How Sickle Cell Patients May Qualify for Disability

How Sickle Cell Patients Qualify for Disability

Sickle cell anemia is among the most commonly diagnosed blood disorders in the United States, affecting approximately 100,000 Americans. It occurs in 1 out of every 365 black or African-American births.

This inherited disease is expensive to treat. The primary expenses involve health care and medications. But additional expenses, including care, premature mortality and lost productivity, are also costly. The Centers for Disease Control reports that medical expenditures for children with Sickle Cell Disease (SCD) averaged $11,702 annually. For adults with sickle cell anemia, it can be even higher.

While not all sickle cell patients will qualify for Social Security disability benefits, some will. These benefits can help SCD patients receive necessary care and support. Read on to see if you may qualify.

What Criteria Determines Whether Sickle Cell Patients May Qualify for Disability Benefits?

Social Security Disability Insurance (SSDI) pays benefits to diagnosed sickle cell anemia patients and certain dependents. However, you must first meet the following criteria:

  • You must have a legitimate SCD or hematological disorder diagnosis. Most often, this requires a laboratory report or definitive test your physician signed. If you don’t have a laboratory report of a definitive test, the SSA may accept a persuasive report from your physician. Read more here on what exact diagnosis and medical evidence you may need to apply.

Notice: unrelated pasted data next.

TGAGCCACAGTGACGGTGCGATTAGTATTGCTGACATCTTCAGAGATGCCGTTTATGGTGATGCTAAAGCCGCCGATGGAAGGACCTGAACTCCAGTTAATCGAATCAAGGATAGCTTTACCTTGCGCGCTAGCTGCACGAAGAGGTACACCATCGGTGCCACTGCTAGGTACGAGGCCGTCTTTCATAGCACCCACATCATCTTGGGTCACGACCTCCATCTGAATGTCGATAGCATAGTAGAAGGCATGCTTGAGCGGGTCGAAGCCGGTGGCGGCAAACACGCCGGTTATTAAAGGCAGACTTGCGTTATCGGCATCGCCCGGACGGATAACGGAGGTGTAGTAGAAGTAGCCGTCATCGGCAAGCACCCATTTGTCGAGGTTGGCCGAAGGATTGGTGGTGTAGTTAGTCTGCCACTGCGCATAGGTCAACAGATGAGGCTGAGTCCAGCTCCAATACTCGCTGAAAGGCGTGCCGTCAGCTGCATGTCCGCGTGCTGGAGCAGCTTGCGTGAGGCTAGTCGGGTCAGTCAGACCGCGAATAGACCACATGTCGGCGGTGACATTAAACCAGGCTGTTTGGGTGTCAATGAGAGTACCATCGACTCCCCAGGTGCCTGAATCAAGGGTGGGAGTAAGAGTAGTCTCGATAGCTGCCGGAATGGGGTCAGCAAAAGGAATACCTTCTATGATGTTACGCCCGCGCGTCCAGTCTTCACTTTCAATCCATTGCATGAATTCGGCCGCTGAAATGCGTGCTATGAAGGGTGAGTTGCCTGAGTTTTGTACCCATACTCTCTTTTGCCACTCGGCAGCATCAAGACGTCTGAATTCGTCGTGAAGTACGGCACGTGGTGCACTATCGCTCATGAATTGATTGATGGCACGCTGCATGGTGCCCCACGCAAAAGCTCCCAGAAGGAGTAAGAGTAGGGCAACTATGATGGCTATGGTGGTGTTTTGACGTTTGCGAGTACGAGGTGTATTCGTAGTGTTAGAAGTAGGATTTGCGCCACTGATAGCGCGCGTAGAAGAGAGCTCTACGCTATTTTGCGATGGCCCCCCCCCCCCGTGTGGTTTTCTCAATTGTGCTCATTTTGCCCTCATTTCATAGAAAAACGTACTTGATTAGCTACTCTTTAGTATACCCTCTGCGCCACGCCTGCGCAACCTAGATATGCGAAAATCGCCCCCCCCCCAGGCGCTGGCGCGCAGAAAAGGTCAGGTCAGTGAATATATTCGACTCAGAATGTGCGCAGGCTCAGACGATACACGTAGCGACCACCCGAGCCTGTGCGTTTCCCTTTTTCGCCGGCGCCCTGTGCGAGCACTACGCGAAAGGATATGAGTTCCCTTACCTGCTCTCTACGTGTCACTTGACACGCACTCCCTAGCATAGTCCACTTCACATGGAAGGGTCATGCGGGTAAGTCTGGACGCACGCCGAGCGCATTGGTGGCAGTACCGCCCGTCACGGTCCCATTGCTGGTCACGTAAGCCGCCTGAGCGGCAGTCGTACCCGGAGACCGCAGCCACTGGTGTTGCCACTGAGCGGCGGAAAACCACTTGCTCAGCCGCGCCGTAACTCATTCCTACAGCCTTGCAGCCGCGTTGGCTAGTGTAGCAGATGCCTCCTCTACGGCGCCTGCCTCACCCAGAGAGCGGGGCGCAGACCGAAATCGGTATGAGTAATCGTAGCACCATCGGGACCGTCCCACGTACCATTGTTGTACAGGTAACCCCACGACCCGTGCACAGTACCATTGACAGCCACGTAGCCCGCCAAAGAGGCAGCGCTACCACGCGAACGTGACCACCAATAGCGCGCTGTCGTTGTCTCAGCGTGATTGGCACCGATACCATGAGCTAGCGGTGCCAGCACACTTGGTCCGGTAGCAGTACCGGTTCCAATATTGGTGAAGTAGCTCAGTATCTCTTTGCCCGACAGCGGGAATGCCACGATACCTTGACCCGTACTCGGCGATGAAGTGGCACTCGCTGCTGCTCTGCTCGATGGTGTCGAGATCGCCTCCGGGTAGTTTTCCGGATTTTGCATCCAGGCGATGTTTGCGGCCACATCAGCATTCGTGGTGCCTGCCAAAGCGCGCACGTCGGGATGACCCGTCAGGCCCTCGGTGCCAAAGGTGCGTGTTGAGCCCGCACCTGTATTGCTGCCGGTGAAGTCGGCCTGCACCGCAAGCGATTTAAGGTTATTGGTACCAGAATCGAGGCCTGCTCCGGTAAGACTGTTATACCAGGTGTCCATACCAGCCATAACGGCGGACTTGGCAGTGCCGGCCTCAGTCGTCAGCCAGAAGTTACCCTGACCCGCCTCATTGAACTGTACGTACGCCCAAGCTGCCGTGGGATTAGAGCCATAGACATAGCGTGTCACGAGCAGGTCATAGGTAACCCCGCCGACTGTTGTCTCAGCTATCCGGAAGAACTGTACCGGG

• You must be able to prove your hematological disorder makes you unable to work. Or that you cannot function normally due to your disorder. Pain, severe fatigue, your treatment, or side effects from your treatment can all affect your ability to work. Your impairment’s severity should determine whether or not you may qualify. The SSA considers all medical and nonmedical evidence in determining your condition’s severity.

In order to satisfy the SSA’s requirements, you must show a “marked” level of limitation in one of these three areas:

  1. Activities of daily living
  2. Social functioning
  3. Difficulties in completing tasks due to problems with concentration, persistence, or pace

You must have worked in jobs where you paid Social Security taxes long enough (and recently enough) to qualify for SSDI. Work credits are based on your total yearly wages or self-employment income. And you can earn up to four credits a year. It depends on when you became disabled, but you generally need 40 credits.

Legal Assistance Can Improve Your Odds of Winning Benefits

It’s vital to provide the SSA with timely, accurate and complete information. Especially since receiving the benefits in a timely manner can help alleviate the economic struggles associated with SCD. But the laws surrounding SCD and Social Security benefits are notoriously difficult to navigate. The diagnosis and sickle cell symptoms are extensive and vary from individual to individual. Not knowing what you must include and how to obtain convincing evidence can slow your sickle cell disability claim.

Consider speaking to an experienced disability attorney or advocate. They will help you obtain all the medical and nonmedical evidence the SSA requires. They can also help you get help treating your impairment. Click the button below to start your free, no-obligation disability benefits evaluation now.

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